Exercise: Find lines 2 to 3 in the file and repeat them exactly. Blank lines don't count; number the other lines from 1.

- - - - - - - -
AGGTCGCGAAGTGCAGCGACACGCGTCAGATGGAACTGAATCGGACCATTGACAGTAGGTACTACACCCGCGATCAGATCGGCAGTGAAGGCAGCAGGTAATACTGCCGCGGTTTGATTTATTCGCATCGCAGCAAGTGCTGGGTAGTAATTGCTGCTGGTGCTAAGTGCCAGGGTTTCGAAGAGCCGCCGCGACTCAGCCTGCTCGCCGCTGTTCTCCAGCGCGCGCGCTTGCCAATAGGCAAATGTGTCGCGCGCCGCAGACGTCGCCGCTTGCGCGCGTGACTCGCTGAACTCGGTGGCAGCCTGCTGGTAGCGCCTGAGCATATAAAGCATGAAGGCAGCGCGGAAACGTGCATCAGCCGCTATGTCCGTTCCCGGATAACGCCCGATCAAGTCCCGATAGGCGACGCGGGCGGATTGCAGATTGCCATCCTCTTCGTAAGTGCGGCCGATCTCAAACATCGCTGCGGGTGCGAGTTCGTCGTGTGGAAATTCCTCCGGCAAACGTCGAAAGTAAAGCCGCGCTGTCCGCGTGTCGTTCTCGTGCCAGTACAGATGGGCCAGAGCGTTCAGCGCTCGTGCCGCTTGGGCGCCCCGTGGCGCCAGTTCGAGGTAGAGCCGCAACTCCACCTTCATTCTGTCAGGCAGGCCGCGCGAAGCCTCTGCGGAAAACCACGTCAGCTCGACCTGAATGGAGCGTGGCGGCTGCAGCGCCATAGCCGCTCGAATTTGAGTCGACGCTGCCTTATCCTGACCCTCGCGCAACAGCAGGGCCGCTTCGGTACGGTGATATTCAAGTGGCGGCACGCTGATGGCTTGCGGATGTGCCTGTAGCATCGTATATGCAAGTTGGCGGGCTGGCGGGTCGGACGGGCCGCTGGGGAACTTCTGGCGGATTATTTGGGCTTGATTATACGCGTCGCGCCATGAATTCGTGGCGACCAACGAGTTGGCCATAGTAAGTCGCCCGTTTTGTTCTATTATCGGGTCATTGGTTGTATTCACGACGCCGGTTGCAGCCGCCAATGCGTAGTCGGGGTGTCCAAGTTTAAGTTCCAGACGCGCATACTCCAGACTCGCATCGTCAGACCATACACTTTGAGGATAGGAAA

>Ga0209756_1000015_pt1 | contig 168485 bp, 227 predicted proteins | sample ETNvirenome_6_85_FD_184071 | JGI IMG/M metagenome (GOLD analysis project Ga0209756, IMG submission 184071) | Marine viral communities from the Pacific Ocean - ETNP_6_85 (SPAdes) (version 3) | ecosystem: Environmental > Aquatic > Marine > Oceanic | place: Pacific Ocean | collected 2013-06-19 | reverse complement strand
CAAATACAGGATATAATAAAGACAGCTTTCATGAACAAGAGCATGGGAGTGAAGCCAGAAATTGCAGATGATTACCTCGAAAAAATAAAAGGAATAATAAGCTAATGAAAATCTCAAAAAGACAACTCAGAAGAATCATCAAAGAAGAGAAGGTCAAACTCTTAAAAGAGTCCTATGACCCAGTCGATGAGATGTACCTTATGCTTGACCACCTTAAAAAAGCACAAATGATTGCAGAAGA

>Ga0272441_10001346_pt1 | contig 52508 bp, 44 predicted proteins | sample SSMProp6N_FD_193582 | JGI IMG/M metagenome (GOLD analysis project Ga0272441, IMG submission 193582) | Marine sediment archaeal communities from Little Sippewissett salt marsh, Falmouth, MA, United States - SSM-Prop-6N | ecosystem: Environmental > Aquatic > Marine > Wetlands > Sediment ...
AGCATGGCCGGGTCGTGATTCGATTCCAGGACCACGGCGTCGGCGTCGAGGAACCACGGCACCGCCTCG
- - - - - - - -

>Ga0209756_1000015_pt1 | contig 168485 bp, 227 predicted proteins | sample ETNvirenome_6_85_FD_184071 | JGI IMG/M metagenome (GOLD analysis project Ga0209756, IMG submission 184071) | Marine viral communities from the Pacific Ocean - ETNP_6_85 (SPAdes) (version 3) | ecosystem: Environmental > Aquatic > Marine > Oceanic | place: Pacific Ocean | collected 2013-06-19 | reverse complement strand
CAAATACAGGATATAATAAAGACAGCTTTCATGAACAAGAGCATGGGAGTGAAGCCAGAAATTGCAGATGATTACCTCGAAAAAATAAAAGGAATAATAAGCTAATGAAAATCTCAAAAAGACAACTCAGAAGAATCATCAAAGAAGAGAAGGTCAAACTCTTAAAAGAGTCCTATGACCCAGTCGATGAGATGTACCTTATGCTTGACCACCTTAAAAAAGCACAAATGATTGCAGAAGA